To my delight, Kim quickly determined that Ringo's back was fine (yay!!). The tightness I was feeling was, instead, some 'growing pains' that Ringo is experiencing in the process of building the strength required to take him from being a 3rd level horse to a 4th level horse and beyond. It did mean that we had to take a step back and really work on reestablishing obedience and looseness over Ringo's topline today instead of working on 'fancy things,' but with the knowledge that he's really, really close to getting really confirmed at a new level of pushing power and throughness.
After warming up, we started with some turn on the haunches in walk. Gahh not my favorite movement! But Kim had some good tips (think of shoulder fore, not haunches in, going into the movement, and keep my hands low and following) than helped me to get Ringo thinking about sitting behind but still staying long(ish) in his neck. Here was our last turn on the haunches, then a normal turn, then our first strike off into canter:
After picking up the canter, we did a lot of overflexing and counter-flexing to try to get him looser at the base of his neck (a prime source of tension for the Prowler). Even though he's a little stiff and mechanical, it's cool to see how nice even his working canter looks now compared to a few months ago:
Kim agreed that he's getting a lot better at taking longer, more carrying steps behind. Good boy, Ray! When we got the basics under control, Kim had us go to the counter canter and work on getting some counter bend in the counter canter. Sometimes this is easy peasy for us... and sometimes, it isn't. Today was a most definitely NOT easy day, as evidenced by this early fail:
Whoops. But Kim urged me to sit chilly and just keep asking and riding it out, and eventually it got easier:
After that, we moved on again to another suppling exercise--this time, haunches in at the canter. Just a few weeks ago, we did this same exercise and found it quite easy. Today, not so much!! It was a good reminder that I need to keep checking in and making sure that I have the basic building blocks of suppleness and relaxation ALL THE TIME, and especially when I'm trying to build up the next levels of collection and engagement. This was our first fail-filled attempt at haunches in:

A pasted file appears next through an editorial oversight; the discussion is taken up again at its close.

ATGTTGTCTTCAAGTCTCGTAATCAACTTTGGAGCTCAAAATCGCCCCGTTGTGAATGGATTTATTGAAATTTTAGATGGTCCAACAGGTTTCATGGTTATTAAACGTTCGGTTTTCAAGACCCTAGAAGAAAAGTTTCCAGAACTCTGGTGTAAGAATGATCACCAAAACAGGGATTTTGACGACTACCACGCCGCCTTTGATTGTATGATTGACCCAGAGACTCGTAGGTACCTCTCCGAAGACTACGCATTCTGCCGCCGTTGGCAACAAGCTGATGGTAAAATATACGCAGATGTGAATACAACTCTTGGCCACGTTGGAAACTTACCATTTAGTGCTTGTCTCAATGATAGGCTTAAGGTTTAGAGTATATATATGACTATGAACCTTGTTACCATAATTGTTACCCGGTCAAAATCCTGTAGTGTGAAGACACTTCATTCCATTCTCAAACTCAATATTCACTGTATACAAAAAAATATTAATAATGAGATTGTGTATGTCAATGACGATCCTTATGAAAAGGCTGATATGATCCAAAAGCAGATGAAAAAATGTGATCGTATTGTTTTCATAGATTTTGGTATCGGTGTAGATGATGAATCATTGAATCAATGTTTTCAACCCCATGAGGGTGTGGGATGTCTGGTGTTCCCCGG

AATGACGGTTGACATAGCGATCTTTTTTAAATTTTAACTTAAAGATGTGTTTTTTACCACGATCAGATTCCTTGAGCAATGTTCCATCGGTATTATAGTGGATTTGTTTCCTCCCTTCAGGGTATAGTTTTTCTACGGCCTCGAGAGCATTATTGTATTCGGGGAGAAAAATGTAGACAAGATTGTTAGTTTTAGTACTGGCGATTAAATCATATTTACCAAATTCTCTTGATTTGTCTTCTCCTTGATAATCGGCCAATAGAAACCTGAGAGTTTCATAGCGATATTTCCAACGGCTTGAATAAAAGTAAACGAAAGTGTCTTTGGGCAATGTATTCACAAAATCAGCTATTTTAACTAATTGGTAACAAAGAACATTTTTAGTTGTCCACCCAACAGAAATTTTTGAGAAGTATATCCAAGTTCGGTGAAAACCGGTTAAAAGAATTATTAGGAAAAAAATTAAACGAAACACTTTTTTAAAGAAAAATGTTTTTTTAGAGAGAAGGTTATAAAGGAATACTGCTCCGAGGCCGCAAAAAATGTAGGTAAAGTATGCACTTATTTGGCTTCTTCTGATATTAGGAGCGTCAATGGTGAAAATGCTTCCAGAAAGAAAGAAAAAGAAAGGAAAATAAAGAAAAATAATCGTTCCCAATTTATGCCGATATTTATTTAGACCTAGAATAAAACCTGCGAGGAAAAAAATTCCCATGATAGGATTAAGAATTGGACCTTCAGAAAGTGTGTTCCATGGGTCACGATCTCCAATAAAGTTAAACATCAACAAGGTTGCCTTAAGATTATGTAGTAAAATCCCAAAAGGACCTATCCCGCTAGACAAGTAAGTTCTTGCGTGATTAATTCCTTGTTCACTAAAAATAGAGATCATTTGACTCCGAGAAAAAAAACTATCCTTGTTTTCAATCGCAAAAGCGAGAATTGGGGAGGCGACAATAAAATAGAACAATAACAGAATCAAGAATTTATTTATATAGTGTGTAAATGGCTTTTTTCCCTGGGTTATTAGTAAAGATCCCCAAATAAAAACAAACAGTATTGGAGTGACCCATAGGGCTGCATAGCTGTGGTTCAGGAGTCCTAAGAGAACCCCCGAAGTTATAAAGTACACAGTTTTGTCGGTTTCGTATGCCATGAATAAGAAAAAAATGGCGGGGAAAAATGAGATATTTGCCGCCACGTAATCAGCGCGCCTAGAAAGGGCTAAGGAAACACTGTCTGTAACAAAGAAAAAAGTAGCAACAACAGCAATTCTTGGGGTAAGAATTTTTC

Kim had me go back to the walk, really make it clear to Ringo what I wanted from him in a low-pressure situation, then try it again at canter. Much improved! The difference in the feeling Ringo's canter was huge when I could actually get him more relaxed over his topline--it was awesome!
After a break, we did the same series of exercises on the left lead. The left is his stronger direction and I had a better idea of the feeling I wanted after doing everything to the right, so it went a little smoother in general, but I definitely still had to stay on my toes! Here's the end of the counter flex/counter canter exercise going back into a super round true canter... and then a somewhat lame medium canter:
The medium canter is usually one of our better movements, but I think his current flailing in that is symptomatic of the strength cusp that we're currently running up against. Hopefully when we get the collected canter sorted, the medium canter will be better than ever!
We finally finished up with some good haunches in at canter to the left:
I was really happy with the lesson in general. And pretty impressed with Ringo's fitness--we cantered for pretty much the entire hour! (Minus some walk breaks, of course). We've got some good homework for the next few weeks until we see Kim again, but I'm super pleased with how he feels in general. And I'm very happy that his back is ok!